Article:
Billing and Reimbursement

To bill for Cerezyme therapy, you must use the appropriate codes. The billing procedures may vary according to the site of service or third-party payer guidelines. Please reference this site or call a Genzyme Case Manager for updated billing codes.

In addition to the reimbursement expertise provided by our Case Managers, Genzyme also offers the following downloadable resources to help guide you through the process:

The Centers for Medicare and Medicaid Services (CMS) issued a unique HCPCS billing code for Cerezyme®.

2011 billing instructions for Cerezyme:

HCPCS code: J1786
Units: 10
Administration: Cerezyme® - injection, imiglucerase
The unique J-code assigned to Cerezyme, significantly streamlines the reimbursement process. Cerezyme is eligible for reimbursement by commercial payers and Medicare. However, specific policies vary across insurers and from plan to plan. Use the links below to find reimbursement information for the following payer types:
  • Private Payers – Understand the reimbursement guidelines for commercial payers, including specialty pharmacy.
  • Managed Care – Find out about Managed Care reimbursement across different settings of care
  • Medicaid Managed Care – Understand general reimbursement requirements across state Medicaid agencies

Indication & Usage

Cerezyme® (imiglucerase for injection) is indicated for long-term enzyme replacement therapy for pediatric and adult patients with a confirmed diagnosis of Type 1 Gaucher disease that results in one or more of the following conditions:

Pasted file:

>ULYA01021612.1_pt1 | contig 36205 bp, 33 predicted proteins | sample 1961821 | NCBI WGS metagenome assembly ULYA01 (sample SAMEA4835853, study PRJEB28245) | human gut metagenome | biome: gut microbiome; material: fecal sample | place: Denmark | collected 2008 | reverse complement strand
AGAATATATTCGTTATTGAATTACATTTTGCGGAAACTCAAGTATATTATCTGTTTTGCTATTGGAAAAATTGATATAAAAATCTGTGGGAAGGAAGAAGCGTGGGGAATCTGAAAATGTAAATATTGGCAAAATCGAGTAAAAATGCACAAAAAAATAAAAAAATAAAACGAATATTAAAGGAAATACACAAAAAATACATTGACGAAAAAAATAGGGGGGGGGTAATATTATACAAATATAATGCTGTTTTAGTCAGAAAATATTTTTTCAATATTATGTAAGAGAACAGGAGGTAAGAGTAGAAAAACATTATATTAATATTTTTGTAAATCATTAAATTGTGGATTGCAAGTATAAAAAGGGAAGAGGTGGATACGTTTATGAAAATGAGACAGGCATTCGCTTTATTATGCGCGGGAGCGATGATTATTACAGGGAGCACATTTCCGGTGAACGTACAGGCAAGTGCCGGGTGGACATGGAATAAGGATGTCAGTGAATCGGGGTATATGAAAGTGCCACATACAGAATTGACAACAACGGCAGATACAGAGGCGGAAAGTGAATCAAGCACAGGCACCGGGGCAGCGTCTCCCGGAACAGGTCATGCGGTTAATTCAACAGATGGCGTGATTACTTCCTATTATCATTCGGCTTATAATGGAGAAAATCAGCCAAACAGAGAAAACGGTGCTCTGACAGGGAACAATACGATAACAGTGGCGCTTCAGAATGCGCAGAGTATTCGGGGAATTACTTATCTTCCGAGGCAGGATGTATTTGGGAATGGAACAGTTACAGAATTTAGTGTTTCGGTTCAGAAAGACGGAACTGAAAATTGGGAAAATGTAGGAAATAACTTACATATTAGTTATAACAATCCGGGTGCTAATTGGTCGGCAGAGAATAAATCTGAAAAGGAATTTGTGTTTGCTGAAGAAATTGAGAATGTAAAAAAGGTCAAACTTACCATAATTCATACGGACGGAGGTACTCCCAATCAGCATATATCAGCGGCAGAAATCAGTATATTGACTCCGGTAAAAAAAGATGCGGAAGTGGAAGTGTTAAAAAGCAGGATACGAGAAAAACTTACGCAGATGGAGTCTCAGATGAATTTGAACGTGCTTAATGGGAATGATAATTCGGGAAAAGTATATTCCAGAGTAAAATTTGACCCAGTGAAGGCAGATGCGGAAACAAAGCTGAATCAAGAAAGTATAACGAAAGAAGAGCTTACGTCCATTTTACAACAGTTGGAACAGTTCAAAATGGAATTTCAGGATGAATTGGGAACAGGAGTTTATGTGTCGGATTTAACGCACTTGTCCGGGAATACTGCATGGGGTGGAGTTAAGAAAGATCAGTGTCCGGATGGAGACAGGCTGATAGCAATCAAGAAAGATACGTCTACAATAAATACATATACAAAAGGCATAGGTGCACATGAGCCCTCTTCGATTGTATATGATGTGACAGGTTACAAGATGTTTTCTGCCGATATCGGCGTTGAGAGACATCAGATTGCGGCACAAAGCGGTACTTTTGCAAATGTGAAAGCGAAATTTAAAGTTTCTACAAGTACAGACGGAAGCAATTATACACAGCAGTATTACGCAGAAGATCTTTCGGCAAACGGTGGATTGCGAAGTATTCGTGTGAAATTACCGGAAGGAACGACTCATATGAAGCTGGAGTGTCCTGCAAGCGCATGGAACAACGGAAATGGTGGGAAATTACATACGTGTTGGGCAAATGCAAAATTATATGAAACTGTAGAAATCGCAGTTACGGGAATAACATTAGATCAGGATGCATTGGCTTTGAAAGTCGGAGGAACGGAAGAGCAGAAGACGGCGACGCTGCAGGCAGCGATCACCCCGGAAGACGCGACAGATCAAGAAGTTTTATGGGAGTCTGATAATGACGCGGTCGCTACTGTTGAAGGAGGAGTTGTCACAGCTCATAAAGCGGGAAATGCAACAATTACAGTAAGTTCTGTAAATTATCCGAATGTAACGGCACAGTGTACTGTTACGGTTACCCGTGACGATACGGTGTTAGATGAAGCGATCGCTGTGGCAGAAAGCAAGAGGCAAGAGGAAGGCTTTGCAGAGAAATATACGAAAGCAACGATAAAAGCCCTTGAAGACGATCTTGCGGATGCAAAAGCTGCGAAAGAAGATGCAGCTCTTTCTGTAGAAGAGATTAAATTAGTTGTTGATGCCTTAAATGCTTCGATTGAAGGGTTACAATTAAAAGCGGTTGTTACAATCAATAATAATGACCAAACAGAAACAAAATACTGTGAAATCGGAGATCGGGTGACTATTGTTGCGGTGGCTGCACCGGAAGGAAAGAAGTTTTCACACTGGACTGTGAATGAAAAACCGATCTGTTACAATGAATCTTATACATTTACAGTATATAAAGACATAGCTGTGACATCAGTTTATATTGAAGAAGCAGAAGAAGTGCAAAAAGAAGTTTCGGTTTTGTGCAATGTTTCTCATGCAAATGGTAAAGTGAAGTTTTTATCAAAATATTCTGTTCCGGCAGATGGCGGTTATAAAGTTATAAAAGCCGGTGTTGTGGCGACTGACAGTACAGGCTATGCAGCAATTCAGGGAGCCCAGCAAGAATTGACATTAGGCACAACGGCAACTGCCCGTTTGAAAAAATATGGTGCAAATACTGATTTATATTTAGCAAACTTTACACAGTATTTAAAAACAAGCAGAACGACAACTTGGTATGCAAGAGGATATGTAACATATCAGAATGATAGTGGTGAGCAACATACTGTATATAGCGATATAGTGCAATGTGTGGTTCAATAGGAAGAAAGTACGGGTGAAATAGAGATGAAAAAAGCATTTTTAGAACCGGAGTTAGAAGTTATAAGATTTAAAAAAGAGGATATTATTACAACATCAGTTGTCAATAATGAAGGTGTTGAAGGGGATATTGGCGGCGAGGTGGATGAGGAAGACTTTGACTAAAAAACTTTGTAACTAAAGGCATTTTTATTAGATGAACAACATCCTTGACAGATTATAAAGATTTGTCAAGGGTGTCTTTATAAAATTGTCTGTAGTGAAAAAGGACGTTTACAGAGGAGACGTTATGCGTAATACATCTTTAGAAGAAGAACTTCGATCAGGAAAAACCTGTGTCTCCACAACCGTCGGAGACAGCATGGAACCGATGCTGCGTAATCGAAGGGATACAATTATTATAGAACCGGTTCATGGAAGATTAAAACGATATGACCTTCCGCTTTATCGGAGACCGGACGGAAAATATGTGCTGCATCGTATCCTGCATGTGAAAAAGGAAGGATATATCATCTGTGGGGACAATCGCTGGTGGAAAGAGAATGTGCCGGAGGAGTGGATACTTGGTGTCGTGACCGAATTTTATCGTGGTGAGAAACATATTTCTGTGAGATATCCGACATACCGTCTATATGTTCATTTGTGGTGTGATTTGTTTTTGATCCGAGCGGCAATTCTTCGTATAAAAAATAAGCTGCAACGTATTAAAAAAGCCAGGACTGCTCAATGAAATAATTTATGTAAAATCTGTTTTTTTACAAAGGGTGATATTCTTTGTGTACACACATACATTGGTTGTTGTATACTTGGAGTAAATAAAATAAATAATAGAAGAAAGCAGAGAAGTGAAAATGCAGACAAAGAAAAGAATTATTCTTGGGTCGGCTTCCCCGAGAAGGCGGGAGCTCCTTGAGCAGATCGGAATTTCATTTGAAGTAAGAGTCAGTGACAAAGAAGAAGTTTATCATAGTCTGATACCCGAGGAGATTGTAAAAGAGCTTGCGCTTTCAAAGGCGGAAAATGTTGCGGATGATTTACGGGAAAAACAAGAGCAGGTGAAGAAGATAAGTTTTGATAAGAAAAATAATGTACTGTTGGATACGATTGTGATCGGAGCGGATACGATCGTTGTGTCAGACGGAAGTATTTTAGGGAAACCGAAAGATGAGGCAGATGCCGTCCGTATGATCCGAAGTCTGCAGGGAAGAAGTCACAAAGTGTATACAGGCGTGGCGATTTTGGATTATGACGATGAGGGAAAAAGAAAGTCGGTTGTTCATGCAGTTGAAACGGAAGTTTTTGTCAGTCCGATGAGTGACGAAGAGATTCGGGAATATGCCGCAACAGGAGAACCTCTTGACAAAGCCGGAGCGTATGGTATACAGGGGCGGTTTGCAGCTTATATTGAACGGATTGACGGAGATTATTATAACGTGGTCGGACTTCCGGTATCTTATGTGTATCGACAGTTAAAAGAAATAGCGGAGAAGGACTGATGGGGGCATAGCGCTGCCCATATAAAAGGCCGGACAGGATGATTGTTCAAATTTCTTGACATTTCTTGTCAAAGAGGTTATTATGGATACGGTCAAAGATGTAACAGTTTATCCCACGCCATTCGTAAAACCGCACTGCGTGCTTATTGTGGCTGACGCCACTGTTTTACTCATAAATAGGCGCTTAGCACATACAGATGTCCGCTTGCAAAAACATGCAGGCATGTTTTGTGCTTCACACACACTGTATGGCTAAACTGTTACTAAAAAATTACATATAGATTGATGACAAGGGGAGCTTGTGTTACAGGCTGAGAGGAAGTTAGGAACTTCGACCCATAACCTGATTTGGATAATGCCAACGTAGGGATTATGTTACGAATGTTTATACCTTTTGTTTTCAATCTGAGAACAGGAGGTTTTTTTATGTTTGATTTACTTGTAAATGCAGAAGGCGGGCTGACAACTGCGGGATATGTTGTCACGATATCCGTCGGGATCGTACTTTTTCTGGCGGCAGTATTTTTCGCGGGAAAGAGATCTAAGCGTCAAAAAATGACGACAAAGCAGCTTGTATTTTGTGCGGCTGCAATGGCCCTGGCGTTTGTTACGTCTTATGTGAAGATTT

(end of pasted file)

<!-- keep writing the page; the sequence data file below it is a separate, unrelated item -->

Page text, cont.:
1. anemia
  2. thrombocytopenia
  3. bone disease
  4. hepatomegaly or splenomegaly

Important Safety Information

Approximately 15% of patients have developed IgG antibodies to Cerezyme during the first year of therapy. Approximately 46% of patients with detectable IgG antibodies experienced symptoms of hypersensitivity, and these patients have a higher risk of hypersensitivity. It is suggested that patients be monitored periodically for IgG antibody formation during the first year of treatment.

Hypersensitivity has also been observed in patients without detectable IgG antibodies. Symptoms suggestive of hypersensitivity have been noted in approximately 6.6% of all patients, and anaphylactoid reactions in less than 1%. Treatment with Cerezyme should be approached with caution in patients who have exhibited hypersensitivity symptoms such as pruritus, flushing, urticarial, angioedema, chest discomfort, dyspnea, coughing, cyanosis, and hypotension. Pre-treatment with antihistamines and/or corticosteroids and a reduced rate of infusion may allow continued treatment in most patients.

In less than 1% of patients, pulmonary hypertension and pneumonia have been observed during treatment with Cerezyme. These are known complications of Gaucher disease regardless of treatment. Patients with respiratory symptoms in the absence of fever should be evaluated for the presence of pulmonary hypertension.

Approximately 13.8% of patients have experienced adverse events related to treatment with Cerezyme. Some of these are injection site reactions such as discomfort, pruritus, burning, swelling or sterile abscess at the site at the site of venipuncture. Additional adverse reactions that have been reported include nausea, abdominal pain, vomiting, diarrhea, rash, fatigue, headache, fever, dizziness, chills, backache, and tachycardia. Transient peripheral edema has also been reported for this therapeutic class of drug.

To report suspected adverse reactions, contact Genzyme at 800-745-4447, option 2 or FDA at 800-FDA-1088 or http://www.fda.gov/Safety/MedWatch

Please see Full Prescribing Information (PDF).